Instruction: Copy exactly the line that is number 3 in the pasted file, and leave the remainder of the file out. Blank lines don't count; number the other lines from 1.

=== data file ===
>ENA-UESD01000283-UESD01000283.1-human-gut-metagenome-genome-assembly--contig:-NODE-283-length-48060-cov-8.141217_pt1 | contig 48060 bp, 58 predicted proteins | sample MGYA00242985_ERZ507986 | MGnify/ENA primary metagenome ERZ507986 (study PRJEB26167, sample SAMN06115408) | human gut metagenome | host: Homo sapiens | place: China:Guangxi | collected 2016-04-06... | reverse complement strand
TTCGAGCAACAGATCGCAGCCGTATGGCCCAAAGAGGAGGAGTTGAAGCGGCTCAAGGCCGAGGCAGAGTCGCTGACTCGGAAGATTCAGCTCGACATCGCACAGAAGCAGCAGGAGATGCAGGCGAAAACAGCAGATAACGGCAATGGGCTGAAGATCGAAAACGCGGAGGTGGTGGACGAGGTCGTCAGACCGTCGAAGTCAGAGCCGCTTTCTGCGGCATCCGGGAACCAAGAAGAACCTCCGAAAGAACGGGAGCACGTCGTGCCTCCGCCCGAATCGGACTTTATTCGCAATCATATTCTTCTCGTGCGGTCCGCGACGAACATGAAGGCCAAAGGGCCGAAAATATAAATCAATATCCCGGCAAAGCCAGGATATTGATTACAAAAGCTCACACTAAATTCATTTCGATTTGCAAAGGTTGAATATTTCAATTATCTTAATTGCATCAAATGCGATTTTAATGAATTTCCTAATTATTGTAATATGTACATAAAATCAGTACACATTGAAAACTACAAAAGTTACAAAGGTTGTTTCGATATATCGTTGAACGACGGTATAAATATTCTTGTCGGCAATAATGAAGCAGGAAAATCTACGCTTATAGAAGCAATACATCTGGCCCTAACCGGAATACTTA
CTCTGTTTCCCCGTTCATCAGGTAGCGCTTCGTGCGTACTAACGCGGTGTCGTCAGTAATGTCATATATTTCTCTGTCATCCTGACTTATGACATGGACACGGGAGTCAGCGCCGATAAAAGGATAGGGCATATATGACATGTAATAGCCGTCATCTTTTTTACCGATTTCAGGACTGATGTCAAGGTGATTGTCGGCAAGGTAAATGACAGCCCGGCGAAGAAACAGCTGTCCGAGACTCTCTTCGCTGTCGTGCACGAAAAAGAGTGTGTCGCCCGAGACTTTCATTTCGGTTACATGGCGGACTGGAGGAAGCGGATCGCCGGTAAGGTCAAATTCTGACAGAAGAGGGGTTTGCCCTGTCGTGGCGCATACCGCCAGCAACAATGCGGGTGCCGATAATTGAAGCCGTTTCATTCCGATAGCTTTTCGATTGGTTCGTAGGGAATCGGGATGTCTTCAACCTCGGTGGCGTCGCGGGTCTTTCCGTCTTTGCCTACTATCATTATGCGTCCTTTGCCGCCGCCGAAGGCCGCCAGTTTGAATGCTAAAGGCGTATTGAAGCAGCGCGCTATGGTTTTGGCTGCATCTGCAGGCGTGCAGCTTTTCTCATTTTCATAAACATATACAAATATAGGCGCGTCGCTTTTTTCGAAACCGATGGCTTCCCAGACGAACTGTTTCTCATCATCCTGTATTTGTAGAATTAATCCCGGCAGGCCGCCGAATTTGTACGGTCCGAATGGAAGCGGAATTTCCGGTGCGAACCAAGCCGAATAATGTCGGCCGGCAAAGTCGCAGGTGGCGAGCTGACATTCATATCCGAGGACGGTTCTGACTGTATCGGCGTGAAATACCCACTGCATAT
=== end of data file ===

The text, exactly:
CTCTGTTTCCCCGTTCATCAGGTAGCGCTTCGTGCGTACTAACGCGGTGTCGTCAGTAATGTCATATATTTCTCTGTCATCCTGACTTATGACATGGACACGGGAGTCAGCGCCGATAAAAGGATAGGGCATATATGACATGTAATAGCCGTCATCTTTTTTACCGATTTCAGGACTGATGTCAAGGTGATTGTCGGCAAGGTAAATGACAGCCCGGCGAAGAAACAGCTGTCCGAGACTCTCTTCGCTGTCGTGCACGAAAAAGAGTGTGTCGCCCGAGACTTTCATTTCGGTTACATGGCGGACTGGAGGAAGCGGATCGCCGGTAAGGTCAAATTCTGACAGAAGAGGGGTTTGCCCTGTCGTGGCGCATACCGCCAGCAACAATGCGGGTGCCGATAATTGAAGCCGTTTCATTCCGATAGCTTTTCGATTGGTTCGTAGGGAATCGGGATGTCTTCAACCTCGGTGGCGTCGCGGGTCTTTCCGTCTTTGCCTACTATCATTATGCGTCCTTTGCCGCCGCCGAAGGCCGCCAGTTTGAATGCTAAAGGCGTATTGAAGCAGCGCGCTATGGTTTTGGCTGCATCTGCAGGCGTGCAGCTTTTCTCATTTTCATAAACATATACAAATATAGGCGCGTCGCTTTTTTCGAAACCGATGGCTTCCCAGACGAACTGTTTCTCATCATCCTGTATTTGTAGAATTAATCCCGGCAGGCCGCCGAATTTGTACGGTCCGAATGGAAGCGGAATTTCCGGTGCGAACCAAGCCGAATAATGTCGGCCGGCAAAGTCGCAGGTGGCGAGCTGACATTCATATCCGAGGACGGTTCTGACTGTATCGGCGTGAAATACCCACTGCATAT